It is fun to make a friend online that you’ve never met in person. That happened with Laura and I through our blogs. We are on the same journey, just at different points along the way. We both have girls, mine are older teens, hers younger. Even though I’ve already been through the younger stage, it still intrigues me to read about it. Why? Because things have changed so quickly and dramatically that she has issues to deal with that I didn’t have, just 8 years ago!
I’m honored to be sharing today about slumber parties. My girls are now 14, 16 and 19. Through the years, I’ve hosted slumber parties, refused to host them, sent my girls to slumber parties and denied permission to attend others. I am not hard core on either side. It truly depends on the people, place and situation. What I will do is share some real thoughts and experiences for you to consider.
- Slumber parties should wait until after middle school (and luckily enough, interest wanes after that!) After hosting a few with my older daughter during middle school, I decided it would be better to wait until latter 8th grade, after the girl drama that is infamous with tweens and middle schoolers, subsides a bit. In a large group of girls, it is almost inevitable that the group splits into two halves, with one stirring up drama and strife, followed by hurt feelings.
- Things you don’t want to happen, will happen at slumber parties. Practically an entire sex ed course took place at a 4th grade slumber party. I would rather be the instigator of sex ed with my girls, but at this very young age, a little peer of my daughter beat me to it. Having attended a very- well- done church education course with her mom, the little girl was excited to fill all the other girls in on the news. In middle school, one girl informed everyone of the details and “how- tos” of sex. Another time, a group ran around the neighborhood at night . Girls taking pictures they shouldn’t take has happened at a slumber party. And movies are always an issue. Movies I would never let my kids watch have been shown at slumber parties hosted by church leaders, so I’ve learned to never assume anything. In 90% of these cases, it was church girls from good families taking part.
- Cell phones make slumber parties riskier. Phones were not an issue during my earlier tween-parenting years. Now if I had younger kids with phones, I would ask the girls to leave them downstairs with me during the nighttime. Drama and “iffy” things are stirred up by phone calls, boys, cameras and internet access on phones. I have turned computers off at night, disabled internet access and told everyone to stay off of them, but you can’t control kids’ phones. Most girls don’t mind if you are nice and friendly about it and provide other fun activities. Cell phones have helped on the other hand, because my kids have texted me from overnights asking if they can see a certain movie. It saves them embarrassment by asking privately. Then if I say no, they can say to the friend, “Naah, that doesn’t sound good. Let’s watch something else” instead of “My mom won’t let me watch that.” I don’t mind helping them save face, as long as we accomplish the goal. We also have an understanding that if things are “going south” at an overnight, they can say they don’t feel good and call me, and I’ll come get them. We have a phrase they can say so that I know the secret message to me is “I want to come home,” no matter what she’s saying in front of friends. Sometimes slumber parties sound SO FUN, then once they get there, drama begins and they’d like a way out.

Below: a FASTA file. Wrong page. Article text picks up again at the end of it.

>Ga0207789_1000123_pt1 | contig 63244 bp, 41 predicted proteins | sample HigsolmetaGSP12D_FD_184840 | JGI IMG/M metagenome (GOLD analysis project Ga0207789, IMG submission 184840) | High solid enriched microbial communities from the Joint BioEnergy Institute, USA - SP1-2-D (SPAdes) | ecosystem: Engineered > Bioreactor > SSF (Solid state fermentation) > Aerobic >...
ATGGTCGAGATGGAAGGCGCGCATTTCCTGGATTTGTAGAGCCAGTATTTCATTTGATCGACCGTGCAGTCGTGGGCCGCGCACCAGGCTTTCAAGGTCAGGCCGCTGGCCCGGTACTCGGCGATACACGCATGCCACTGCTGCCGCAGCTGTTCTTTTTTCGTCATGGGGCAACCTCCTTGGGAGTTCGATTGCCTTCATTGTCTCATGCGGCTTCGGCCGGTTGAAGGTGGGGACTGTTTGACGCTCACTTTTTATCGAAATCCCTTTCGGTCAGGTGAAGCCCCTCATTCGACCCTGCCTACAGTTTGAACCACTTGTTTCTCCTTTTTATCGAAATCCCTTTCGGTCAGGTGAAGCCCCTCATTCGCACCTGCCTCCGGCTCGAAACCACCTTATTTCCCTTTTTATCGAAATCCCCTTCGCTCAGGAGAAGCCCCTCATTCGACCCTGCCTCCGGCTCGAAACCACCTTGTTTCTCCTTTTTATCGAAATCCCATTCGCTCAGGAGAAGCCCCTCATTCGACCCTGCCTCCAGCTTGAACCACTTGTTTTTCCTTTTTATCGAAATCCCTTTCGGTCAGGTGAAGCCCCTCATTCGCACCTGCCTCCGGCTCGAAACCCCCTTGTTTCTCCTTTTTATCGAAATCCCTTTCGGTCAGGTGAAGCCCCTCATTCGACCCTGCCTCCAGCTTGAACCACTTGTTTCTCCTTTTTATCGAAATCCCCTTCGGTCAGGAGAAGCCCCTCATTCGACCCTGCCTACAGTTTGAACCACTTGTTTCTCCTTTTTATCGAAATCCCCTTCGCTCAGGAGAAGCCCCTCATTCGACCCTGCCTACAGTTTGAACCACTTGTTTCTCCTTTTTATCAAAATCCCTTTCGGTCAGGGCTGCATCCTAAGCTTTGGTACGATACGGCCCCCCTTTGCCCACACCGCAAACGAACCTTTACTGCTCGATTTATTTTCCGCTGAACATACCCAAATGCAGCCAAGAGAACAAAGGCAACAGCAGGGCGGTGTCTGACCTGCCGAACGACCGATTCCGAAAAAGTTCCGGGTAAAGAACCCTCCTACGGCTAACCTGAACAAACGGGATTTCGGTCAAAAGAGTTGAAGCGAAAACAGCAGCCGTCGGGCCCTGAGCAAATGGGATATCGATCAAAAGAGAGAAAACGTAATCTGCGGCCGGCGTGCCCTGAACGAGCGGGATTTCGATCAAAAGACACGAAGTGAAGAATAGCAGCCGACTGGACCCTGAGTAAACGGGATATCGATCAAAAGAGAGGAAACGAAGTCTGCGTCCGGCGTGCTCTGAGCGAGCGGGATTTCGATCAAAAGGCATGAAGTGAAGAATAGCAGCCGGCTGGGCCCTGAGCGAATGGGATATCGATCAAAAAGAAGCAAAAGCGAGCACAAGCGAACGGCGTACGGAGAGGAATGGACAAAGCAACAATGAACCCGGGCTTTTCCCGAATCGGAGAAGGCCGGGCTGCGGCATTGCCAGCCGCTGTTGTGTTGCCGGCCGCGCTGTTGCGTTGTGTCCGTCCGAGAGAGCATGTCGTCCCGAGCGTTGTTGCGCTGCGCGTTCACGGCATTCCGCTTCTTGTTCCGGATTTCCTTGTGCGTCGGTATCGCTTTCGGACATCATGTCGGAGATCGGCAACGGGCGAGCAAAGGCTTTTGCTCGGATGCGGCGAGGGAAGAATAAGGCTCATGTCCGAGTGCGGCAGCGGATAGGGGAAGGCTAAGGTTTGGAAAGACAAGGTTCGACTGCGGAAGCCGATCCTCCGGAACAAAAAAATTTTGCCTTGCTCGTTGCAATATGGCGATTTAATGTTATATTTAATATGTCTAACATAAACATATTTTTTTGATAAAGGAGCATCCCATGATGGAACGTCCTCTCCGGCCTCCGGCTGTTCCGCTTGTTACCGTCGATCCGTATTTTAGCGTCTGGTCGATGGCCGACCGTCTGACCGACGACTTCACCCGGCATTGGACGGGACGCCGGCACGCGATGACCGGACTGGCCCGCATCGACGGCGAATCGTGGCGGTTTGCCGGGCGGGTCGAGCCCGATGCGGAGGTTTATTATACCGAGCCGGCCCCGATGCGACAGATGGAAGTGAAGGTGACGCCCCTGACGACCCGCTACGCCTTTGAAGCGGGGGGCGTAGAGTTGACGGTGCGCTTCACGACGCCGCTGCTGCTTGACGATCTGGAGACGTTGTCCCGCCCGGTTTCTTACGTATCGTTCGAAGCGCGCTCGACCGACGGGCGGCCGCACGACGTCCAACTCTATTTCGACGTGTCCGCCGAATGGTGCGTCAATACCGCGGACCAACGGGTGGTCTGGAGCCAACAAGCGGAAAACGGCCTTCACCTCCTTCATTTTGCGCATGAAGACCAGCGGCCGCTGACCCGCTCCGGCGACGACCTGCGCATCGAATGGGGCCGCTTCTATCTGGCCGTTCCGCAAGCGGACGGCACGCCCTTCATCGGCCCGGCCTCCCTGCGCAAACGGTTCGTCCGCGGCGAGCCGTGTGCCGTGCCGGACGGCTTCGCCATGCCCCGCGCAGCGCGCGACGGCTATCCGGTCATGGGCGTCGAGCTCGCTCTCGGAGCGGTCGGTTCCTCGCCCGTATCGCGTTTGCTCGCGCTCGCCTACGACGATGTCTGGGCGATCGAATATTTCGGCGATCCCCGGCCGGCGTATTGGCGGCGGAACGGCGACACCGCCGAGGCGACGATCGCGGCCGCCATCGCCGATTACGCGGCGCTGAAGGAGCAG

- Things to consider if it’s at someone else’s house…What adults will be there and do they supervise like you would? Are there older siblings you need to think about? What’s the entertainment, movies being shown? Also, I tell my kids (whether they completely obey it I’ll probably never know) that I want them to stay off computers at other people’s houses, because you never know. I have also let my daughters attend some parties for a portion of time, and picked them up late at night instead of allowing the overnight.
- There can be successful slumber parties at any age, so use your judgment. And don’t feel bad if you decide on “No, we’re not going to do them.” We have had successful slumber parties in middle school. In high school, a school club wanted to have a slumber party, so I volunteered to host it. That saved me the drama of denying attendance to my daughter, because I didn’t know anyone else’s family in the club. But girls will survive if you say no. The missed party will soon be forgotten by all. Yet, I have let mine attend an overnight that usually I wouldn’t approve, but truly felt in my spirit it was okay, and it was. Make it a matter of prayer. God cares about all of these details! Follow your gut, your instinct, your spirit.
Holly, thank you so much for sharing your wisdom. Holly blogs at 5 Things..Raising Girls in Today’s World. She covers all the issues I need to know about in the future! Don’t forget to thank the mentor mom today! Come back later this week as I discuss a slumber party alternative and play date decisions.